Cloud9 lost both of their matches in their first week at the 2015 LCS, an uncharacteristic record for a team known for their near-perfection LCS performances.
Jensen has been in talks with the team “for almost six months,” one source said. But just hours after the team’s second loss of the season, team owner Etienne approached Jensen about moving to the team’s house in California to help coach and stream. If Jensen were brought on, Cloud9’s current coach, Charlie Lipsie, would retain his spot as head coach.
However, the deal has had some complications. Jensen wants to be a professional player, and is trying to negotiate a deal to play on the team once he is unbanned, something Etienne simply can’t promise. Etienne is trying to find a middle ground, where Jensen could be on the team as a backup, or possibly even join once the team’s current midlaner Hai “Hai” Lam retires. But apparently, as far as Etienne is concerned, Lam has a job at Cloud9 until he decides to voluntarily step down. Still, Etienne is ”insistent” on having Jensen join the team in some capacity, sources say.
Last January, Jensen was ruled “ineligible to compete in any Riot-affiliated League of Legends tournaments indefinitely” by developer Riot Games. Despite his competitive ban, Jensen has still been able to consistently reach the very top of the European solo queue ladder, going toe-to-toe with legendary mid laners like Henrik “Froggen” Hansen.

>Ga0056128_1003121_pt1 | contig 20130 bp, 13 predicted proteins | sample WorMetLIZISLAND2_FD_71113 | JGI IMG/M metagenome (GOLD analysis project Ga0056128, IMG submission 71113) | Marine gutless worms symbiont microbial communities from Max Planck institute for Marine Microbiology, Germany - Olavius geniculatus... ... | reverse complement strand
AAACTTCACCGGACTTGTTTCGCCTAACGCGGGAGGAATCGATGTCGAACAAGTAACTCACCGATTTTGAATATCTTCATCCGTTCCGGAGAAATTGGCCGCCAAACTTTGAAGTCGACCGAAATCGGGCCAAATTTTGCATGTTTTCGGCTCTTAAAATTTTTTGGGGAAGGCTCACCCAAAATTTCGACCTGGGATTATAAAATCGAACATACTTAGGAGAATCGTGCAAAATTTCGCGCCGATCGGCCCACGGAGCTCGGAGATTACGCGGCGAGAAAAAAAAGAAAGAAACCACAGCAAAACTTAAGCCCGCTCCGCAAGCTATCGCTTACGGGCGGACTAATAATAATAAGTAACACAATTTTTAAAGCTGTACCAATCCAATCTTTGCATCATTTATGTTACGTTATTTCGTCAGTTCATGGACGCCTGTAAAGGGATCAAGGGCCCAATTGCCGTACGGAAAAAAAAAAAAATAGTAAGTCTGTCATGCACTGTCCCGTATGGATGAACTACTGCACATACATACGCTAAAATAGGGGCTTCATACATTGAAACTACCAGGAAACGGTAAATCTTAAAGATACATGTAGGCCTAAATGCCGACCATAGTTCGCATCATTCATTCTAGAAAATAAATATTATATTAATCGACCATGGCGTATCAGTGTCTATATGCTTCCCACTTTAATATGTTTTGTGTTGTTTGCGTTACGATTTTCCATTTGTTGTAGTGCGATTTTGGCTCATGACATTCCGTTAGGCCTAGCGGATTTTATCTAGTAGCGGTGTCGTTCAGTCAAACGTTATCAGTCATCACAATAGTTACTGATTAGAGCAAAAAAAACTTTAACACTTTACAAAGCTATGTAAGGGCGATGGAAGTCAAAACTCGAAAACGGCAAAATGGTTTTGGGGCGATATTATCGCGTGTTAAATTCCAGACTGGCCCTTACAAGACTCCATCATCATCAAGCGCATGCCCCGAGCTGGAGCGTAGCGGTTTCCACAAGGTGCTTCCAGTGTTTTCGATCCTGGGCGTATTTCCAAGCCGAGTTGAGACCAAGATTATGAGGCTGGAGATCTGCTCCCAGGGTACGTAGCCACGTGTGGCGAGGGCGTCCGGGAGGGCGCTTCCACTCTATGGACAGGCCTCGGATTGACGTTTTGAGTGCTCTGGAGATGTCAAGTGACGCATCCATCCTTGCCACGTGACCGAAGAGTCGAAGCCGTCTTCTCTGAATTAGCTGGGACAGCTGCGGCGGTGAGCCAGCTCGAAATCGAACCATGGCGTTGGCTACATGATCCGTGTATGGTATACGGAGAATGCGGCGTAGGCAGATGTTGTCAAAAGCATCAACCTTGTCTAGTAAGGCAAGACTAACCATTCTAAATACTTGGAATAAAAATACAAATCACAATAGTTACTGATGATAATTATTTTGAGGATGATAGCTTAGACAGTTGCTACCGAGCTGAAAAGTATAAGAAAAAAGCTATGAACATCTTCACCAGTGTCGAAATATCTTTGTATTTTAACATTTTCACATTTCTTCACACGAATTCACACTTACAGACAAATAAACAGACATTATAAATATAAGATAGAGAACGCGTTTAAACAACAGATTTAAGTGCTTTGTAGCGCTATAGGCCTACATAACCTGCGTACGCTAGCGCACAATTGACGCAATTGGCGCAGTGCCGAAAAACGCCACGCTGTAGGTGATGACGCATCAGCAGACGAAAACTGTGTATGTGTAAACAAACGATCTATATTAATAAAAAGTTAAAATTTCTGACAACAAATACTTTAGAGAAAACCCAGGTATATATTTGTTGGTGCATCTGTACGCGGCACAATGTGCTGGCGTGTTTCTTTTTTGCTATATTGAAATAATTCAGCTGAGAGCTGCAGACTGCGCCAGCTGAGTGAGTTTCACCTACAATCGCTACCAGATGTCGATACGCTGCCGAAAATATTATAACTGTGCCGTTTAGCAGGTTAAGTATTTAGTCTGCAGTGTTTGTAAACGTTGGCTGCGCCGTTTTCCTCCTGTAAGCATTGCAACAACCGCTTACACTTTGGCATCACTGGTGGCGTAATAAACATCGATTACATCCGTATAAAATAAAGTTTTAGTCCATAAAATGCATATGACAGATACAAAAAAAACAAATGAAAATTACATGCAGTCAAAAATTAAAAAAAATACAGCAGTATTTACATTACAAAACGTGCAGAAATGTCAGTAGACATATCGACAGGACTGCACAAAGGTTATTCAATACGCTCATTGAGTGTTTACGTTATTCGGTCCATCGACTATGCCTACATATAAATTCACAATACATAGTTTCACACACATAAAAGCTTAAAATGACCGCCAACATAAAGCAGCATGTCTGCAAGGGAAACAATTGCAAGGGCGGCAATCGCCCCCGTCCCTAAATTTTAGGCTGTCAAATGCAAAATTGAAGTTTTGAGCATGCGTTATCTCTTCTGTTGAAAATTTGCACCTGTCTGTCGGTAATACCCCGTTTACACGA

Among professional players and analysts, Jensen is highly regarded for his mechanical ability in the mid lane and an impressive knowledge of gameplay on a competitive level.
Jensen was accused of breaking the summoner’s code, Riot’s guidelines for acceptable behavior in and out of game, as well as a long string of DDoS attacks against opponents. The DDoS accusations have yet to be substantiated, but Jensen has claimed he participated in attacks on multiple occasions.
With his professional career seemingly over, Jensen joined SK gaming as coach in early 2014. Shortly after it was revealed Jensen was assisting the team and would be travelling with them to the World Championships in Asia, Riot expanded its behavior requirements to include coaches. This meant Jensen would no longer be able to accompany SK Gaming backstage, or be an official member of the team.
Following an end of year review, Riot found Jensen guilty of in-game fraud, account sharing and using botted accounts. It also claimed he was “implicated in DDOSing players,” but had a significant improvement in behavior toward other players in-game. Despite the this improvement, Riot concluded Jensen had committed a number of serious offenses throughout his initial ban period, and said his case will be reviewed again at least five weeks before the LCS Summer 2015 roster declaration date.
While Jensen is still banned, that does not prohibit him from working with teams in a role not officially recognized by Riot Games. That’s exactly what he’s in talks to do with North American stars Cloud9.
Photo via Riot Games/Flickr